Gov. Chris Christie Cleared - Sort of - in Bridge Scandal
Missing test messages in bridge scandal report raise new questions for Christie.
— -- Call it the tale of the texts.
An interim report from a panel investigating last year’s George Washington Bridge lane closures scandal said today there is “no conclusive evidence” New Jersey Gov. Chris Christie was “aware of the lane closures either in advance of their implementation or contemporaneously as they were occurring.”
But here's the catch: The report does not fully exonerate the possible 2016 Republican presidential candidate.
The biggest inconsistency in the report from previous sworn testimony found 12 text messages exchanged between Christie and a close aide, Regina Egea, during a day officials from the Port Authority of New York and New Jersey were testifying about the scandal last year two months after the lane closures. The report states Christie initiated the texts, possibly contradicting the governor who repeatedly said he had not paid much attention to the scandal as it unfolded last fall.
Team Christie greeted the report as an exoneration, while Democrats said it proves nothing.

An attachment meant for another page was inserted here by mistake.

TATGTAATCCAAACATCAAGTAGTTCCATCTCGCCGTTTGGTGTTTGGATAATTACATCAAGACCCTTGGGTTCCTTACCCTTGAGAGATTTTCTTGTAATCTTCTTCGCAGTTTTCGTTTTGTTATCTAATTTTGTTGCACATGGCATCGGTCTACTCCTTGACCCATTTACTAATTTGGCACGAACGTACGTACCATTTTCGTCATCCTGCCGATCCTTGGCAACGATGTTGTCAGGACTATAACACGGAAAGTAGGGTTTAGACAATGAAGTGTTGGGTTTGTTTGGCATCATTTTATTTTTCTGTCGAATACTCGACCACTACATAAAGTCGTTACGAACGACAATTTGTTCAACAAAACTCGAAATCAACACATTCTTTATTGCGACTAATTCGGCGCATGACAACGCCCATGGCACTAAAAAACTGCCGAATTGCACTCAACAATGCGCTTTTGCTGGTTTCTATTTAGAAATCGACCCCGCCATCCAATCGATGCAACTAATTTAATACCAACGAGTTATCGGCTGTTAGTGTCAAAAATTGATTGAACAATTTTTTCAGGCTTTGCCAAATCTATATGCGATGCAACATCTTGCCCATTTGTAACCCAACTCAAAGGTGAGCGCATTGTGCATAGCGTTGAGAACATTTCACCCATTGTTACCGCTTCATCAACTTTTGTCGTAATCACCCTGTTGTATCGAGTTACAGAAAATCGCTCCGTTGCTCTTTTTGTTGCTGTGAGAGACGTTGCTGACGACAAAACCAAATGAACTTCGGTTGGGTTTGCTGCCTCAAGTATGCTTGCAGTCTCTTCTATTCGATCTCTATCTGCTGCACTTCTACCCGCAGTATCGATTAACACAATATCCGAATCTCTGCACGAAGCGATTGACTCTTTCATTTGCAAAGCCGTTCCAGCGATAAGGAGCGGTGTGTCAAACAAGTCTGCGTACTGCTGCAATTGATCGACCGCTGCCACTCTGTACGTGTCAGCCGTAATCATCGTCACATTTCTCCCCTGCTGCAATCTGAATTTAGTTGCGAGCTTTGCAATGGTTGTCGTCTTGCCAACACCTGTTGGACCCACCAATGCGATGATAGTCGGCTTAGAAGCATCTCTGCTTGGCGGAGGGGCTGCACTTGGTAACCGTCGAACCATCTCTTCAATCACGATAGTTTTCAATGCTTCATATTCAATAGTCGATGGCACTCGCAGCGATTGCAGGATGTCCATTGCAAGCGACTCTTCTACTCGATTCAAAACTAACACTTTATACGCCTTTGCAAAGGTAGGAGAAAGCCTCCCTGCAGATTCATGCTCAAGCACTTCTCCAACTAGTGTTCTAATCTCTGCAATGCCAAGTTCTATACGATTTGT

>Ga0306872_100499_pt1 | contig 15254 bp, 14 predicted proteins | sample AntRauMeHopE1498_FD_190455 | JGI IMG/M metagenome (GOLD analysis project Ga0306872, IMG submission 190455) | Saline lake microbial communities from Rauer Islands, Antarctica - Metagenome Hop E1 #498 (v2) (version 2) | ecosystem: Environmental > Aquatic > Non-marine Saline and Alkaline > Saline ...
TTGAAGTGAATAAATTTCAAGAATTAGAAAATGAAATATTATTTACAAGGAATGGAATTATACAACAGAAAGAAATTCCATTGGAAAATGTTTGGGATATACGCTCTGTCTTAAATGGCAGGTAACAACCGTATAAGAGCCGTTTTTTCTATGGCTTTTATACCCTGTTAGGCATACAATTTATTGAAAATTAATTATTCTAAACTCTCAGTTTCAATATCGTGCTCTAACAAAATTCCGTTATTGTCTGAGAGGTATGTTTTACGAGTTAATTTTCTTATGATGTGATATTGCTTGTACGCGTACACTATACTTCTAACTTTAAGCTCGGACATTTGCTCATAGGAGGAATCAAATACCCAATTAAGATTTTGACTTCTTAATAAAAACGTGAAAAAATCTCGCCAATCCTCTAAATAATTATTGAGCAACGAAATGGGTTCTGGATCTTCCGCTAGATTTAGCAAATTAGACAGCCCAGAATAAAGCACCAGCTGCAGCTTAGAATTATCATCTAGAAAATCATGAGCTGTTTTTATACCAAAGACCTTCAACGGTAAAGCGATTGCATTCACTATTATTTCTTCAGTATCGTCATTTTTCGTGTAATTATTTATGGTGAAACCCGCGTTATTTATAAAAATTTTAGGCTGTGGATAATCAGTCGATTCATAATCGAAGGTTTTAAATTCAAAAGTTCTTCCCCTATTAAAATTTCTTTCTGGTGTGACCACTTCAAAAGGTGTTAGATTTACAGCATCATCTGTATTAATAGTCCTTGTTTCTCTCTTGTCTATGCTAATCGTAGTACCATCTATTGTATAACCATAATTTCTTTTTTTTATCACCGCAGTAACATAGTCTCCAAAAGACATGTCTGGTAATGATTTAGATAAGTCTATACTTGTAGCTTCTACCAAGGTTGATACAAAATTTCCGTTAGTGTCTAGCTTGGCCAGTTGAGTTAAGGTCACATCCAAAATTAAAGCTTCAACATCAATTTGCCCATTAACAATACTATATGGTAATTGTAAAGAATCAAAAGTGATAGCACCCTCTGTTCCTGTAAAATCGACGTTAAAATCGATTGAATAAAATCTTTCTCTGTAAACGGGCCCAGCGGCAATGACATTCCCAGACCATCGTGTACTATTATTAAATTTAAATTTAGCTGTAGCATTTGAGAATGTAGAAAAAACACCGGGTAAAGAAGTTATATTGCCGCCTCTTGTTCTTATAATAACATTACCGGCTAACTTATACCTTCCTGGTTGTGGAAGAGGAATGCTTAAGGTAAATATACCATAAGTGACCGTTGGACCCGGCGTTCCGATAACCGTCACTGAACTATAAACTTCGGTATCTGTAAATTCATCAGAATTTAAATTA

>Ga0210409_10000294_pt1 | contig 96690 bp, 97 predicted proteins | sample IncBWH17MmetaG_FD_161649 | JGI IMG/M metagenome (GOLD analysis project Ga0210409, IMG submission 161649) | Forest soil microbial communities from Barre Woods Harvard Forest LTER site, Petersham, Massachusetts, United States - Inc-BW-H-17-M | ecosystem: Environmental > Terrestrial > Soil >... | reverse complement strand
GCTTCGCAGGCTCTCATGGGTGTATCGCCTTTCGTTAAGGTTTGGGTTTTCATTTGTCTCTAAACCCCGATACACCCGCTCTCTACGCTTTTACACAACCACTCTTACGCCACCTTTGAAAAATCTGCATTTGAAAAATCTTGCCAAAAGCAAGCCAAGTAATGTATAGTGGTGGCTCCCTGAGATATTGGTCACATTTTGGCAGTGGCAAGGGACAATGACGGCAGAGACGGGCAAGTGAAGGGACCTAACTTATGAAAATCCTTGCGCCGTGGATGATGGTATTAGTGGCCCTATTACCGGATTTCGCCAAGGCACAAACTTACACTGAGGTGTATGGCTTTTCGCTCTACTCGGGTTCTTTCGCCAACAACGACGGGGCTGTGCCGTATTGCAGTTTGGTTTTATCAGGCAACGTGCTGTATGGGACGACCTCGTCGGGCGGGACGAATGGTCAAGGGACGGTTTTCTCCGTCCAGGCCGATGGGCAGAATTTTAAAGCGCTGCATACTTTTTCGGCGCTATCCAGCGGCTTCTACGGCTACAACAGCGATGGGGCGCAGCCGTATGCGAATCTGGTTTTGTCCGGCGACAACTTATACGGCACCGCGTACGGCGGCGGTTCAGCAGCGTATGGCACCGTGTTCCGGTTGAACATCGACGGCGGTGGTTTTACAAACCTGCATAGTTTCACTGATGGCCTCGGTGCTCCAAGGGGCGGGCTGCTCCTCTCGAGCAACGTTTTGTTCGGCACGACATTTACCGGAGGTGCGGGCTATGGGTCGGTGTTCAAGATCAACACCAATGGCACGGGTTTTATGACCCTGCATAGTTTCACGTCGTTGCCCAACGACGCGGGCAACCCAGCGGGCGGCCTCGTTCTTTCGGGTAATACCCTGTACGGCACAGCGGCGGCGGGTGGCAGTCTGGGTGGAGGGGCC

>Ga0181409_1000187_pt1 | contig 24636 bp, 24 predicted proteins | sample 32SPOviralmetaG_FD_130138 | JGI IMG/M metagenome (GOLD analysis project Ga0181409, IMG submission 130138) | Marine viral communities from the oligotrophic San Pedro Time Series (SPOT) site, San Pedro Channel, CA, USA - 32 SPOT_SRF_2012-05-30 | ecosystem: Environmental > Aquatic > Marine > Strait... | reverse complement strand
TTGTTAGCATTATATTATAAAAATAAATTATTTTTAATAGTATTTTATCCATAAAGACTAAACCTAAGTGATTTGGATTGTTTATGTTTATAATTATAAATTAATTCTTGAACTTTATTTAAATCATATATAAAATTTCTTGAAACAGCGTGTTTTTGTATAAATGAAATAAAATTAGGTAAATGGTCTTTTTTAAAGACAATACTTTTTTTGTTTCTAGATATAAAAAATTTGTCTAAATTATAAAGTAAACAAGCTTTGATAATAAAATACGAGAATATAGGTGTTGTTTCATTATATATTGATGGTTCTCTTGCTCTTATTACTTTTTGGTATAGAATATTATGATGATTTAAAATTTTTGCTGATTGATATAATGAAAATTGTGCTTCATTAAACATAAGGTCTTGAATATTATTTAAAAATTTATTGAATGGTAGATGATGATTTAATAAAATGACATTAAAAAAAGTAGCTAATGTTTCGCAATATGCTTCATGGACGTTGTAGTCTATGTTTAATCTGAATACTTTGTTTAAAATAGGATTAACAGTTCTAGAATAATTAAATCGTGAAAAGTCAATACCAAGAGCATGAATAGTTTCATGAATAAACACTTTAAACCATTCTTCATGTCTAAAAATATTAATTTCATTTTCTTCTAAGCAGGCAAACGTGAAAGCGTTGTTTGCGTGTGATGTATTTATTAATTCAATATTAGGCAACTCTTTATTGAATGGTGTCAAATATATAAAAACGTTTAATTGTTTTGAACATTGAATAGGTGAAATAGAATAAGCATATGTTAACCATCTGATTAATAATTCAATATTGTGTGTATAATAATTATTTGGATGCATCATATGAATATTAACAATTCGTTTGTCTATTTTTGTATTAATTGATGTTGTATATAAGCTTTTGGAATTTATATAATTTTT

The scandal erupted in January when e-mails between a Christie aide and a Christie ally at the Port Authority revealed two of three access lanes to the George Washington Bridge, the world's busiest, were closed due to likely political motivation, possibly because the Democratic mayor of Fort Lee did not endorse Christie in his 2013 re-election bid. The gridlock paralyzed the New Jersey town for four days in September.
The content of the text messages is unknown, but Egea had previously testified earlier this year she only recalled exchanging one text message with Christie that day regarding the testimony and didn’t recall a reply from Christie.
It was a heated day of testimony where the officials accused the ringleader of the traffic scheme, former Port Authority official David Wildstein, of fabricating a traffic study to cover the politically motivated closures, calling his actions both “odd” and “illegal.” The report, released by the committee's special counsel, Reid Schar of the firm Jenner & Bloc, showed Christie sent Egea three texts, and Egea sent the governor nine during the six hours of testimony. Christie later told reporters he didn’t remember receiving any texts.
In her testimony, Egea said she had deleted the texts and in the report it states they asked the governor’s office “to produce any copies of these texts that may exist on Governor Christie’s personal mobile device.” The report states that in response the governor's office said they could not locate the text on either Christie or Egea’s phones and “Governor Christie deleted the messages at some unknown point."
Christie’s Democratic opponents are pouncing on the deletion of the text messages, as well as the lack of cooperation the committee received.
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